MONTREAL (AP) — Dominika Laskova remembers waiting for a pass that never landed on her stick.
Laskova was 12 years old taking the ice for the Czech Republic’s under-15 national camp. Her teammate, Tereza Vanisova, was hogging the puck.
“I don’t want to say we didn’t like each other, but Tereza kind of didn’t pass to anybody,” Laskova said from the Verdun Auditorium. “She was kind of selfish on the ice.”
Fifteen years later, the two Czech players are best friends — and sharing more than just a puck.
Laskova and Vanisova are the only Europeans on Montreal’s Professional Women’s Hockey League team, pursuing hockey careers that have led them both to new lives in Canada.
“We are like wife after 20 years of living together,” Laskova said with a laugh.
The two 27-year-olds were drafted together by Montreal and moved close to the team’s primary arena in the city’s Verdun borough. They also shared an apartment as members of the Premier Hockey Federation’s Toronto Six last season.
Vanisova, doing her best to shake the “puck hog” label Laskova tagged her with so many years ago, had a team-leading four assists through four games entering Tuesday’s game against New York. Laskova hadn’t yet found the scoresheet.
Laskova said Vanisova is a “fast” player. Vanisova described Laskova as skilled and smart: “She can see the ice very well.”
Off the ice they find ways to blow off the pressure of playing high-stakes hockey — and keeping homesickness at bay.
“We’re in the same boat, and it’s like, if I have a bad day, she kind of knows what it feels like,” Laskova said. “Just being away from family and like being a European and having a different culture and stuff like that, it’s always nice to have somebody who can understand that.”
Occasional meals of traditional Czech comfort food prepared by Vanisova help to bring some of their homeland closer.
“Tereza loves her kitchen and she doesn’t let me cook, so I’m just bent out,” Laskova said. “I can cook too, but she just doesn’t let me so I just make fun of it and like she’s the mom, I’m the dad of the family. So I just always ask. ‘What time is the dinner? What time should I be ready?’”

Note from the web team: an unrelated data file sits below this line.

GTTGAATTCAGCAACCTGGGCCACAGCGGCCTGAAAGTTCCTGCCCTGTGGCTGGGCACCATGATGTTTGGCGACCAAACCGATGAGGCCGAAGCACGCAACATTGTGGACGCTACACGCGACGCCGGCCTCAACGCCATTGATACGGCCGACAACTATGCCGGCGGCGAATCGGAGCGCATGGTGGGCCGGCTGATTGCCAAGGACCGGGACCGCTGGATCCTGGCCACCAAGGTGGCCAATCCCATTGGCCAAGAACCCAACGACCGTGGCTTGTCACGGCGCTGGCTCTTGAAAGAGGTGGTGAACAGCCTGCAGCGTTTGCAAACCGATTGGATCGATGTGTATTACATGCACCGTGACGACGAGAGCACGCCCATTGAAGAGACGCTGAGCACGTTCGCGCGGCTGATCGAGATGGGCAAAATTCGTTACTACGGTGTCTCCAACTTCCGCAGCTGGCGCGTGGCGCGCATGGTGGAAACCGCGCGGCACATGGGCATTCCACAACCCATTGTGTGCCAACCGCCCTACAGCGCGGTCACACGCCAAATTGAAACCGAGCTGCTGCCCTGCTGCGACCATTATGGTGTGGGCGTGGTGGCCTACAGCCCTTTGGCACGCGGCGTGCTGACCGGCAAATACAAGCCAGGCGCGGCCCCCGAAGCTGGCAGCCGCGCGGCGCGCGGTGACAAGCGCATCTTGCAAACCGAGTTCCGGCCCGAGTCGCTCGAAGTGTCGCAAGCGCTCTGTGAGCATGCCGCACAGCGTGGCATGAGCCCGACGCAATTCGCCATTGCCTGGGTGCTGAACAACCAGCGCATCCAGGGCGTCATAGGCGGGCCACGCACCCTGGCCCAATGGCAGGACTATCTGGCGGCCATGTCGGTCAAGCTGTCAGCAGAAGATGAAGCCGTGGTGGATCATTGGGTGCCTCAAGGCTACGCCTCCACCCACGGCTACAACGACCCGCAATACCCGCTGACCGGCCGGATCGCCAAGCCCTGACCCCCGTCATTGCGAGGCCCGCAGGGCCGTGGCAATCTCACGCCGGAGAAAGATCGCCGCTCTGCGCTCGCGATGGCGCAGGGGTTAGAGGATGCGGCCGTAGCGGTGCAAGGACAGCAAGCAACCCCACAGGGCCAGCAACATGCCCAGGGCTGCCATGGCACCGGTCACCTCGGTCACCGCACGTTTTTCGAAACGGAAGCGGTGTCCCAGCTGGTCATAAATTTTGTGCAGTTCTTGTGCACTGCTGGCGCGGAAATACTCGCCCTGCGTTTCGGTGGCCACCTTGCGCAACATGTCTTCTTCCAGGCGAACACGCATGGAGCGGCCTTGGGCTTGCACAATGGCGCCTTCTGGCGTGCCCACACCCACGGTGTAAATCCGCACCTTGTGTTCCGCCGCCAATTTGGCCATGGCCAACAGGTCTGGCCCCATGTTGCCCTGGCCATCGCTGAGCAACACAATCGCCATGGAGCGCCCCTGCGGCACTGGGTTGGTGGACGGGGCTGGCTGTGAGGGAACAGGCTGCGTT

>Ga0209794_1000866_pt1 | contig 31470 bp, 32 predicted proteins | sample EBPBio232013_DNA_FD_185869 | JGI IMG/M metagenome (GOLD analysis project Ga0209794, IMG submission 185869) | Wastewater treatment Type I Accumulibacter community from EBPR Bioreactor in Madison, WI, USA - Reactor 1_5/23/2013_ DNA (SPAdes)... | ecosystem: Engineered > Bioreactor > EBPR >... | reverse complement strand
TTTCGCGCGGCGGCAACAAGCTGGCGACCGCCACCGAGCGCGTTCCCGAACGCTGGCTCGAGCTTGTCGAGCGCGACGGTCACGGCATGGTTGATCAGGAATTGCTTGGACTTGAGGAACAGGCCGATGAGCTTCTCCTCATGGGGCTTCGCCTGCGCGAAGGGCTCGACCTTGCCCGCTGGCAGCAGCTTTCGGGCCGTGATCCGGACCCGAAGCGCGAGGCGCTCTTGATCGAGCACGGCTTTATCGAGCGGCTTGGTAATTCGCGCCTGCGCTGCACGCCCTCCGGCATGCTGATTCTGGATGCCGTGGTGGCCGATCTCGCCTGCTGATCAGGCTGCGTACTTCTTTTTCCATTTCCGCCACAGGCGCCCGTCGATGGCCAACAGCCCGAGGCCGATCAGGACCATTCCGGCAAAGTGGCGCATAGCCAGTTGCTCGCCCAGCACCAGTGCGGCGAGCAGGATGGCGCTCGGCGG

And Vanisova adds, no one can make her laugh like Laskova.
“As a roommate, she’s funny. She is something else,” Vanisova said before bursting out in laughter. “She always makes fun of everything. Sometimes I’m like, ‘OK, stop! I’m not in a mood for it.’ But she keeps going.”
Vanisova and Laskova, both world championship bronze medalists for the Czech Republic, played college hockey in the United States.
They’ve experienced professional hockey closer to home by playing in the Czech and Swedish leagues.
But the newly formed PWHL offers them a chance to play at the highest level on a consistent basis, and they’re determined to make it despite having their families six time zones away.
“If I would go back to (Czechia) I would probably quit hockey,” Vanisova said. “And in Europe, Sweden, maybe Finland (could be options), but it’s not the same for sure.”
Laskova adds that playing in North America can help improve European teams on an international stage dominated by Canada and the U.S. for decades.
“You always chase your dreams and this league I think is the top league I have ever played in,” Laskova said. “Playing alongside Team Canada, Team USA players or just playing against them the whole year round is obviously good for us.
“I think for Europeans it’s definitely a good step forward to get closer to the North American teams and win at the international level.”
PLAYING THE HITS
The PWHL’s physical play is grabbing headlines — and players are loving it.
“It’s been quite fun to see,” Montreal captain Marie-Philip Poulin said. “I can guarantee you that across the league we’re enjoying that kind of play.”
The league hopes its rules that allow bodychecking along the boards, as long as there’s a clear intention to play the puck or gain possession, become an integral part of the women’s game.
“It’s the way the game is meant to be played in all of our opinions,” PWHL senior vice president of hockey operations Jayna Hefford said. “I think we’ve just shone a light on the way maybe the women’s game needs to push toward in the way it’s called.
“It’s hard to argue that this hasn’t been some of the best hockey that people have seen.”
OTTAWA FINDS A GROOVE
Coming off a 10-day break, Ottawa blew out Toronto 5-1 for its first win of the season on Saturday. After that statement win, the team is confident in its identity heading into Wednesday’s clash against league-best Minnesota.
“We’re in a great spot,” Ottawa goaltender Emerance Maschmeyer said postgame Saturday. “We’re a very physical team and that’s where we’re best on the ice. (Other teams) don’t really know our identity yet, I think they’re starting to see it.”